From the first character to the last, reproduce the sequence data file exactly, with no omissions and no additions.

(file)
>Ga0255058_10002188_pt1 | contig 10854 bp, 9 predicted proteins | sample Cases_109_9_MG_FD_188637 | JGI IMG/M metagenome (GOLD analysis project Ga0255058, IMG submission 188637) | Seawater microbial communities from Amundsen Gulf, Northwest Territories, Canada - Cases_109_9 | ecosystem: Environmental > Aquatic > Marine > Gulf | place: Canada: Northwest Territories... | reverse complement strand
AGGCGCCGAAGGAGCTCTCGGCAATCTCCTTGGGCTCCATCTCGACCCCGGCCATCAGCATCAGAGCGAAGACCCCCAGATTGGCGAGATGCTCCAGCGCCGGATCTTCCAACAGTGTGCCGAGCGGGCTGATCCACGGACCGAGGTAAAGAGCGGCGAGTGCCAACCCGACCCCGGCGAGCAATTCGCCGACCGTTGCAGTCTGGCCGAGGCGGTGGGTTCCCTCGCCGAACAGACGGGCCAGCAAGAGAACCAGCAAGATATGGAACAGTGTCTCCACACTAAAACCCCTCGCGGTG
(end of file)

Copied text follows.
>Ga0255058_10002188_pt1 | contig 10854 bp, 9 predicted proteins | sample Cases_109_9_MG_FD_188637 | JGI IMG/M metagenome (GOLD analysis project Ga0255058, IMG submission 188637) | Seawater microbial communities from Amundsen Gulf, Northwest Territories, Canada - Cases_109_9 | ecosystem: Environmental > Aquatic > Marine > Gulf | place: Canada: Northwest Territories... | reverse complement strand
AGGCGCCGAAGGAGCTCTCGGCAATCTCCTTGGGCTCCATCTCGACCCCGGCCATCAGCATCAGAGCGAAGACCCCCAGATTGGCGAGATGCTCCAGCGCCGGATCTTCCAACAGTGTGCCGAGCGGGCTGATCCACGGACCGAGGTAAAGAGCGGCGAGTGCCAACCCGACCCCGGCGAGCAATTCGCCGACCGTTGCAGTCTGGCCGAGGCGGTGGGTTCCCTCGCCGAACAGACGGGCCAGCAAGAGAACCAGCAAGATATGGAACAGTGTCTCCACACTAAAACCCCTCGCGGTG